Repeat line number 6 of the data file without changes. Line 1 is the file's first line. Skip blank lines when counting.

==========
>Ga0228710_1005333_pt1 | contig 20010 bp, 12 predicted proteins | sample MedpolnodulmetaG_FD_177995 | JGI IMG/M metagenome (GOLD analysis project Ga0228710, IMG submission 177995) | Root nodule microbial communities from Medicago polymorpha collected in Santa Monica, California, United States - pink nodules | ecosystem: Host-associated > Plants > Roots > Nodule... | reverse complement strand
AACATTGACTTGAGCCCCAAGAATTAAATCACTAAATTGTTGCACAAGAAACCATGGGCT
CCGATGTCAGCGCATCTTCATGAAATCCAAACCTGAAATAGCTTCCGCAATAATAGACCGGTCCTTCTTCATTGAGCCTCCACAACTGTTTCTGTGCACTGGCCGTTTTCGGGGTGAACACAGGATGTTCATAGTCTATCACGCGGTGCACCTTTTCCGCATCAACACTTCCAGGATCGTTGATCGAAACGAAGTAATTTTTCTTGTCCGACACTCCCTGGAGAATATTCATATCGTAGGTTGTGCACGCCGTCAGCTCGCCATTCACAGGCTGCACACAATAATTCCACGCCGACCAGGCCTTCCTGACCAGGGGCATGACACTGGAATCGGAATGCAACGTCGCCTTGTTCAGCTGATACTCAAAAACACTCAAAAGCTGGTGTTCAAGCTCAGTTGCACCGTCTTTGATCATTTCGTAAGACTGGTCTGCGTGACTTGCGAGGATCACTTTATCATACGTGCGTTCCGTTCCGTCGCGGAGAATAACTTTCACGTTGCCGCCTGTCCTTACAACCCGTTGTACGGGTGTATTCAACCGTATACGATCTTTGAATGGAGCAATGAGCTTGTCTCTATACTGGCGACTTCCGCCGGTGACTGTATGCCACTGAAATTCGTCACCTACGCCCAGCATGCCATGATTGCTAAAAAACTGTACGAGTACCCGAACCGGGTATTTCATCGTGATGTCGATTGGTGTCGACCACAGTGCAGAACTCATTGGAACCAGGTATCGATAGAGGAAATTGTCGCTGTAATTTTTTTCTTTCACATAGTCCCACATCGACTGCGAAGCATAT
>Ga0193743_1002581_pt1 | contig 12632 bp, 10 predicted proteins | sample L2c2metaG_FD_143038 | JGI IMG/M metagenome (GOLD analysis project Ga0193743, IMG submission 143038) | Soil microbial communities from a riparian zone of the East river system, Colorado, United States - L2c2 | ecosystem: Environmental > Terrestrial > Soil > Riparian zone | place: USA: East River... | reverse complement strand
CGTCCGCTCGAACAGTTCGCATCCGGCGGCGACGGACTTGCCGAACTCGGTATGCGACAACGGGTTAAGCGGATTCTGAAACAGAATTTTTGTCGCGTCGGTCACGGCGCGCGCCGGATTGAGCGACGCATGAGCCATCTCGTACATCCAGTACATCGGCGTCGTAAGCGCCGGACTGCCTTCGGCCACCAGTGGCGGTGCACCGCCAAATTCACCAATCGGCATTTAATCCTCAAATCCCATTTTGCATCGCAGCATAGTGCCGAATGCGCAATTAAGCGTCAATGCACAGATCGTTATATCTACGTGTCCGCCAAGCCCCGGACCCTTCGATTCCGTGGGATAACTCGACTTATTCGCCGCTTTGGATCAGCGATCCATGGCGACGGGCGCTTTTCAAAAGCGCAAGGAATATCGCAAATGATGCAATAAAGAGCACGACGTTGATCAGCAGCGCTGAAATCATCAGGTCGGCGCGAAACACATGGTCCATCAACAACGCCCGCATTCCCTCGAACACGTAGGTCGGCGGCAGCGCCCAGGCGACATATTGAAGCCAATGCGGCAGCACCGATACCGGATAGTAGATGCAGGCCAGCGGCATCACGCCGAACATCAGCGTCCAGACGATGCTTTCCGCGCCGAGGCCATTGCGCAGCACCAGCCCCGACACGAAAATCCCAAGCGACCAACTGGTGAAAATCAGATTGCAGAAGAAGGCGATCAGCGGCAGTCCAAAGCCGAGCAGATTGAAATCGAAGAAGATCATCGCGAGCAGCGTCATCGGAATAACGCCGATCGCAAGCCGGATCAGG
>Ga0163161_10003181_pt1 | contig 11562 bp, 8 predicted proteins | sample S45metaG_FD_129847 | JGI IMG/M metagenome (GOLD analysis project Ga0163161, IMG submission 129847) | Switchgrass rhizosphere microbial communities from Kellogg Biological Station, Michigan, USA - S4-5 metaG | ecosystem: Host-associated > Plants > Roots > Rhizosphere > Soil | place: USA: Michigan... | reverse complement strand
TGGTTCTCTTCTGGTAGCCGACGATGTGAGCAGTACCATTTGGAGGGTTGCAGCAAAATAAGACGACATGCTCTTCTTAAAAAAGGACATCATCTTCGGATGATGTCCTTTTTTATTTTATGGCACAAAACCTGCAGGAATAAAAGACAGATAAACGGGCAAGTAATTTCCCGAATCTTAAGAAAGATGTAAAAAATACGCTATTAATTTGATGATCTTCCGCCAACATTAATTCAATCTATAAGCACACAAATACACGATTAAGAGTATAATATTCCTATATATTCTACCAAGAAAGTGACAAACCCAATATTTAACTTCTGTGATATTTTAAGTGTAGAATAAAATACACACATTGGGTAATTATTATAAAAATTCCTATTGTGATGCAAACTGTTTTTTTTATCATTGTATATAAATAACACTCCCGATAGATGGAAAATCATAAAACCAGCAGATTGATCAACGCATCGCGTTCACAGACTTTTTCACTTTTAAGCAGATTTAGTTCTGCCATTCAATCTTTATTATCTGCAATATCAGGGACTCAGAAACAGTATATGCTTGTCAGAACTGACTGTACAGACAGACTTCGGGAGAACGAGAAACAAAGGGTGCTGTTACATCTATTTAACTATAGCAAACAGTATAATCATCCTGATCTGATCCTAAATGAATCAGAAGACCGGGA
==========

>Ga0163161_10003181_pt1 | contig 11562 bp, 8 predicted proteins | sample S45metaG_FD_129847 | JGI IMG/M metagenome (GOLD analysis project Ga0163161, IMG submission 129847) | Switchgrass rhizosphere microbial communities from Kellogg Biological Station, Michigan, USA - S4-5 metaG | ecosystem: Host-associated > Plants > Roots > Rhizosphere > Soil | place: USA: Michigan... | reverse complement strand